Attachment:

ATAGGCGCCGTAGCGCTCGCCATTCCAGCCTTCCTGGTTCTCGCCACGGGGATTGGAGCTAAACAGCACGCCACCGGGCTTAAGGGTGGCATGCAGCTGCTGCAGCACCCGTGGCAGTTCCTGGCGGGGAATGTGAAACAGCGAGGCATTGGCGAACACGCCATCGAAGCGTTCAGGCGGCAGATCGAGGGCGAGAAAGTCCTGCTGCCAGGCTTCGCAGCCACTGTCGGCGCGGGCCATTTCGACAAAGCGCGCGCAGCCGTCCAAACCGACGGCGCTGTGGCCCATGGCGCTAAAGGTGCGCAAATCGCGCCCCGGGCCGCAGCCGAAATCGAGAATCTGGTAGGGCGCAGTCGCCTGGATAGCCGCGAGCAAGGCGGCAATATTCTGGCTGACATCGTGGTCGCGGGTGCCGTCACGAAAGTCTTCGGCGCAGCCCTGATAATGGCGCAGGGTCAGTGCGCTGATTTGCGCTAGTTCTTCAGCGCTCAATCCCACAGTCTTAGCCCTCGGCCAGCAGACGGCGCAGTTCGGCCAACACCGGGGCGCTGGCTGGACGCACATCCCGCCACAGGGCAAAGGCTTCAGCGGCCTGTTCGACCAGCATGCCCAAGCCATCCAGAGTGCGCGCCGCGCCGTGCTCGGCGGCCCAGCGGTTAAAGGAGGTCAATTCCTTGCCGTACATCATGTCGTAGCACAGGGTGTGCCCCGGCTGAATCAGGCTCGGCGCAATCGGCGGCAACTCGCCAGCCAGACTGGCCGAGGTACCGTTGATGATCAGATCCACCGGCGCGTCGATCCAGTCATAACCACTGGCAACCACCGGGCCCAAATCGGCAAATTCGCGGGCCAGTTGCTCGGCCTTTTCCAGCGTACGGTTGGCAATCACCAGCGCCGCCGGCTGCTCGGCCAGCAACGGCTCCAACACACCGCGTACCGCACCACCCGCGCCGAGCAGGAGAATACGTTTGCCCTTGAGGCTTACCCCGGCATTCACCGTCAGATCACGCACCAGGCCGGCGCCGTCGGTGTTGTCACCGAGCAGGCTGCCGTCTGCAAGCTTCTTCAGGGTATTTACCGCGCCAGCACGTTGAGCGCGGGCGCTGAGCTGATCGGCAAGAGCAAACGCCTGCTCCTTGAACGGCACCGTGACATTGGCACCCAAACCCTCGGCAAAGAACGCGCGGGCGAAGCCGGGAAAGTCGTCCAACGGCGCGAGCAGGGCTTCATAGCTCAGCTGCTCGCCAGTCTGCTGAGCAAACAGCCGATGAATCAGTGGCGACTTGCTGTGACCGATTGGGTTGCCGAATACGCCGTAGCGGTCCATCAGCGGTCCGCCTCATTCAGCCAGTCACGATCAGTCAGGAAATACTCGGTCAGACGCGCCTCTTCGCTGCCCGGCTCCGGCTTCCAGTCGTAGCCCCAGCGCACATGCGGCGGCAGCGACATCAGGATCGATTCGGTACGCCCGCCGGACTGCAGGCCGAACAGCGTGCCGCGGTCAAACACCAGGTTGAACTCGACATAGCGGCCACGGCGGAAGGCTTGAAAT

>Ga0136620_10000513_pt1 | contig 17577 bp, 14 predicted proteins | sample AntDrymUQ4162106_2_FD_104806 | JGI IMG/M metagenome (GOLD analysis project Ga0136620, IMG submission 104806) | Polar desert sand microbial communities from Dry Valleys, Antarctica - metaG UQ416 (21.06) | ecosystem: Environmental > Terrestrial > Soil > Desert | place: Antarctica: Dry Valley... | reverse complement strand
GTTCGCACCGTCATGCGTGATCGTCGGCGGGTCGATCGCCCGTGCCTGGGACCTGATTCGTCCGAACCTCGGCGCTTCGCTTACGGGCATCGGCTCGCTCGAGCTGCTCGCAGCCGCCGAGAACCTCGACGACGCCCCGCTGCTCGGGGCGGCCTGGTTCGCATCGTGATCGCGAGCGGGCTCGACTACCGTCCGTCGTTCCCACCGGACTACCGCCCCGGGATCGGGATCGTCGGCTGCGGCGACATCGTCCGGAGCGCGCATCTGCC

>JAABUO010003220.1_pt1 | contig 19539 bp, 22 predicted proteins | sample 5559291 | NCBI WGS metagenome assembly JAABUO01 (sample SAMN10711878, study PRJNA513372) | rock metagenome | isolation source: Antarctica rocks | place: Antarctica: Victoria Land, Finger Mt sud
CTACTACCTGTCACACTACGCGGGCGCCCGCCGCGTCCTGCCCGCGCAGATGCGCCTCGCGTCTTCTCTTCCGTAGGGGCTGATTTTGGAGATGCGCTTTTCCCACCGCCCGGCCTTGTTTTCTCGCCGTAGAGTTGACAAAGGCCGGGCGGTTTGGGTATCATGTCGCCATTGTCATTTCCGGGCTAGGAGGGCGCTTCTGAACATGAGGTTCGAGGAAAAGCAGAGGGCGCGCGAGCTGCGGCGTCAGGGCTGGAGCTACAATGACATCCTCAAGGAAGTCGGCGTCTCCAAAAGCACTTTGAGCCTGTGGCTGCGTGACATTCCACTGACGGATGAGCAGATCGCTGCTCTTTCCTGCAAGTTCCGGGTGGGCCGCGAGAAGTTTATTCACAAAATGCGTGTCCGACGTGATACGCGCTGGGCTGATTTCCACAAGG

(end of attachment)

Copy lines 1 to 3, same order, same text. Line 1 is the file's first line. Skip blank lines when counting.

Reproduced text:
ATAGGCGCCGTAGCGCTCGCCATTCCAGCCTTCCTGGTTCTCGCCACGGGGATTGGAGCTAAACAGCACGCCACCGGGCTTAAGGGTGGCATGCAGCTGCTGCAGCACCCGTGGCAGTTCCTGGCGGGGAATGTGAAACAGCGAGGCATTGGCGAACACGCCATCGAAGCGTTCAGGCGGCAGATCGAGGGCGAGAAAGTCCTGCTGCCAGGCTTCGCAGCCACTGTCGGCGCGGGCCATTTCGACAAAGCGCGCGCAGCCGTCCAAACCGACGGCGCTGTGGCCCATGGCGCTAAAGGTGCGCAAATCGCGCCCCGGGCCGCAGCCGAAATCGAGAATCTGGTAGGGCGCAGTCGCCTGGATAGCCGCGAGCAAGGCGGCAATATTCTGGCTGACATCGTGGTCGCGGGTGCCGTCACGAAAGTCTTCGGCGCAGCCCTGATAATGGCGCAGGGTCAGTGCGCTGATTTGCGCTAGTTCTTCAGCGCTCAATCCCACAGTCTTAGCCCTCGGCCAGCAGACGGCGCAGTTCGGCCAACACCGGGGCGCTGGCTGGACGCACATCCCGCCACAGGGCAAAGGCTTCAGCGGCCTGTTCGACCAGCATGCCCAAGCCATCCAGAGTGCGCGCCGCGCCGTGCTCGGCGGCCCAGCGGTTAAAGGAGGTCAATTCCTTGCCGTACATCATGTCGTAGCACAGGGTGTGCCCCGGCTGAATCAGGCTCGGCGCAATCGGCGGCAACTCGCCAGCCAGACTGGCCGAGGTACCGTTGATGATCAGATCCACCGGCGCGTCGATCCAGTCATAACCACTGGCAACCACCGGGCCCAAATCGGCAAATTCGCGGGCCAGTTGCTCGGCCTTTTCCAGCGTACGGTTGGCAATCACCAGCGCCGCCGGCTGCTCGGCCAGCAACGGCTCCAACACACCGCGTACCGCACCACCCGCGCCGAGCAGGAGAATACGTTTGCCCTTGAGGCTTACCCCGGCATTCACCGTCAGATCACGCACCAGGCCGGCGCCGTCGGTGTTGTCACCGAGCAGGCTGCCGTCTGCAAGCTTCTTCAGGGTATTTACCGCGCCAGCACGTTGAGCGCGGGCGCTGAGCTGATCGGCAAGAGCAAACGCCTGCTCCTTGAACGGCACCGTGACATTGGCACCCAAACCCTCGGCAAAGAACGCGCGGGCGAAGCCGGGAAAGTCGTCCAACGGCGCGAGCAGGGCTTCATAGCTCAGCTGCTCGCCAGTCTGCTGAGCAAACAGCCGATGAATCAGTGGCGACTTGCTGTGACCGATTGGGTTGCCGAATACGCCGTAGCGGTCCATCAGCGGTCCGCCTCATTCAGCCAGTCACGATCAGTCAGGAAATACTCGGTCAGACGCGCCTCTTCGCTGCCCGGCTCCGGCTTCCAGTCGTAGCCCCAGCGCACATGCGGCGGCAGCGACATCAGGATCGATTCGGTACGCCCGCCGGACTGCAGGCCGAACAGCGTGCCGCGGTCAAACACCAGGTTGAACTCGACATAGCGGCCACGGCGGAAGGCTTGAAAT

>Ga0136620_10000513_pt1 | contig 17577 bp, 14 predicted proteins | sample AntDrymUQ4162106_2_FD_104806 | JGI IMG/M metagenome (GOLD analysis project Ga0136620, IMG submission 104806) | Polar desert sand microbial communities from Dry Valleys, Antarctica - metaG UQ416 (21.06) | ecosystem: Environmental > Terrestrial > Soil > Desert | place: Antarctica: Dry Valley... | reverse complement strand
GTTCGCACCGTCATGCGTGATCGTCGGCGGGTCGATCGCCCGTGCCTGGGACCTGATTCGTCCGAACCTCGGCGCTTCGCTTACGGGCATCGGCTCGCTCGAGCTGCTCGCAGCCGCCGAGAACCTCGACGACGCCCCGCTGCTCGGGGCGGCCTGGTTCGCATCGTGATCGCGAGCGGGCTCGACTACCGTCCGTCGTTCCCACCGGACTACCGCCCCGGGATCGGGATCGTCGGCTGCGGCGACATCGTCCGGAGCGCGCATCTGCC